Chapter 4

SuperCollider is a very open environment. It can be used for practically anything sound related, whether that is scientific study of sound, instrument building, DJing, generative composition, or creating interactive installations. For these purposes we often need real-time interaction with the system and this can be done through various ways, but typically through screen-based or hardware interaction. This section will introduce the most common ways of interacting with the SuperCollider language.

MIDI - Musical Instrument Digital Interface

MIDI: A popular 80s technology (SC2 Documentation)

MIDI is one of the most common protocols for hardware and software communication. It is a simple protocol that has proven valuable, although it is currently seen to have gone past its prime. The key point of using MIDI in SuperCollider is to be able to interact with hardware controllers, synthesizers, and other software. SuperCollider has a strong MIDI implementation and should support everything you might want to do with MIDI.

// we initialise the MIDI client and the post window will output your devices
// the sources are the input devices you have plugged in
// the destinations are the devices that can receive MIDI

Using MIDI Controllers (Input)

Let's start with exploring MIDI controllers. The MIDI methods that you will use will depend on what type of controller you've got. The following are the input methods of MIDIIn:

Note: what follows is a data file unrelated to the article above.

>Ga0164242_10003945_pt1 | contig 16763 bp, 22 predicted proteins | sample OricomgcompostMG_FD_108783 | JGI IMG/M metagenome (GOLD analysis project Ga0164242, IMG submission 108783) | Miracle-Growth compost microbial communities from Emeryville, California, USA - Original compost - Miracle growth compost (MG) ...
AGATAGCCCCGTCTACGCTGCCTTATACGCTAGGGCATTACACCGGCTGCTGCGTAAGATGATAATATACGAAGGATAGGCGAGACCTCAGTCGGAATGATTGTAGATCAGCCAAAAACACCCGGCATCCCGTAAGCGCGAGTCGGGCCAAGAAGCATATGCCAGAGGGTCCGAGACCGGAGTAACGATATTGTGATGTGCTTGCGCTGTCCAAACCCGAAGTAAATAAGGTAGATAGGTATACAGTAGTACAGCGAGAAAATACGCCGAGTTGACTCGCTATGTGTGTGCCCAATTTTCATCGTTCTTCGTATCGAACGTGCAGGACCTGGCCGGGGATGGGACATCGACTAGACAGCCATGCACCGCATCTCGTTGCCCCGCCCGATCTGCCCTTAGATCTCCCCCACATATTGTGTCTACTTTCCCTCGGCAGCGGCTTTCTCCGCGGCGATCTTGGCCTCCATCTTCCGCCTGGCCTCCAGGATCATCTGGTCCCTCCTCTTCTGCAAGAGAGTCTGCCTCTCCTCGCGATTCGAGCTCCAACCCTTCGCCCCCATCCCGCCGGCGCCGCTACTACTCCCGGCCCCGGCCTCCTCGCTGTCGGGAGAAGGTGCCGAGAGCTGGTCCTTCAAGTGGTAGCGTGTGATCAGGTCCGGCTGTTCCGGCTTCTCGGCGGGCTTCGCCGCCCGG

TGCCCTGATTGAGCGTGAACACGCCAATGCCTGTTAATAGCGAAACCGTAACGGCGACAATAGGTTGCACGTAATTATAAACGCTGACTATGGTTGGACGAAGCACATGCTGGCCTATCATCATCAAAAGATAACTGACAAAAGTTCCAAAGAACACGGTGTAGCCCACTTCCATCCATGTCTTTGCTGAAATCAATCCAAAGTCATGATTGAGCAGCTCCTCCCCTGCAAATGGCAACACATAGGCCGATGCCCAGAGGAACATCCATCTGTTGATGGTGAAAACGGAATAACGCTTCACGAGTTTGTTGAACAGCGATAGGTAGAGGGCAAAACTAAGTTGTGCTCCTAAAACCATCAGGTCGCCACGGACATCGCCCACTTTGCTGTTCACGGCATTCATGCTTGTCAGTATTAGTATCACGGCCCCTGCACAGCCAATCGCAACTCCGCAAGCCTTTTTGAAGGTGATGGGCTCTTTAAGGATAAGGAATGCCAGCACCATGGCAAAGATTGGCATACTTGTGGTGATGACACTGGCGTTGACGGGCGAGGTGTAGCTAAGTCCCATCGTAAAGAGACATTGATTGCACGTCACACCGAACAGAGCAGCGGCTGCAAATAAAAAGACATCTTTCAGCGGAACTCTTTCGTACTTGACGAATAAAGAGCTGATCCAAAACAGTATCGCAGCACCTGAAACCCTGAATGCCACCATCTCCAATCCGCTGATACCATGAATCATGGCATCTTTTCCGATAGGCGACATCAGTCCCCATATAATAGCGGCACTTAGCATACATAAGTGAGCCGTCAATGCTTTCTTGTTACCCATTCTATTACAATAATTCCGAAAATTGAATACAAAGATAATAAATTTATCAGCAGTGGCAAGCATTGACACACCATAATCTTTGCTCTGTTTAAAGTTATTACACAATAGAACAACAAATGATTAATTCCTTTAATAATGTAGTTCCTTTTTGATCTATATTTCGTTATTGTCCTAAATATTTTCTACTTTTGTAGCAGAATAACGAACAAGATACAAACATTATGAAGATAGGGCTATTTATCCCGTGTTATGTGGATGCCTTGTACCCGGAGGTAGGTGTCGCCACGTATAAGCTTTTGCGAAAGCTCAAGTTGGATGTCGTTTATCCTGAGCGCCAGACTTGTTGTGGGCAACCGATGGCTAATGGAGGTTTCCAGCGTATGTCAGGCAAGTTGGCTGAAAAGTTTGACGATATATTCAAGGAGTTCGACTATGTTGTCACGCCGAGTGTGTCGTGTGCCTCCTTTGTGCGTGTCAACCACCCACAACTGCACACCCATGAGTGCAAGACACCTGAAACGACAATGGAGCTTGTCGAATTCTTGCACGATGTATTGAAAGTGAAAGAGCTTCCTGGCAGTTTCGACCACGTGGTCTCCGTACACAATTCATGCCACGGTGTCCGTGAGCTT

• noteOn
  • noteOff
  • control
  • bend
  • touch
  • polyTouch
  • program
  • sysex
  • sysrt
  • smpte

If you were to use a relatively good MIDI keyboard, you would be able to use most of these methods. In the following example we will explore the interaction with a simple MIDI keyboard.

T> Virtual MIDI Keyboard T> T> If you don't have a hardware MIDI keyboard you could download a cross platform and open source software MIDI keyboard from here:

MIDIIn.connectAll; // we connect all the incoming devices
MIDIFunc.noteOn({arg ...x; x.postln; }); // we post all the args

On the device I'm using whilst writing this (Korg NanoKEY), I get an array formatted thus [127, 60, 0, 1001096579], where the first item is the velocity (how hard I hit the key), the second is the MIDI note, the third is the MIDI channel, and the fourth is the device number (so if you have different devices, you can differentiate between them using this ID).

For the example below, we will use the convenient MIDIdef class to register the definition we want to use for the incoming MIDI messages. Making such definitions is common in SuperCollider, as we make SynthDefs and OSCdefs as well. (XXX HIDdefs?) Let's hook the incoming note and velocity values up to the freq and amp values of a synth that we create. Note that the MIDIdef contains two things, its name and the function it will trigger on every incoming MIDI note on! We simply create a Synth inside that function.

//First we create a synth definition for this example:
SynthDef(\midisynth1, {arg freq=440, amp=0.1;
    var signal, env;
    signal =[freq, freq+2], 0,, 0.9, 0.13));
    env =, doneAction:2); // this envelope will die out, signal*env*amp);

Synth(\midisynth1) // let's try it

// and now we can play the synth
MIDIdef.noteOn(\mydef, {arg vel, key, channel, device; 
    Synth(\midisynth1, [\freq, key.midicps, \amp, vel/127]);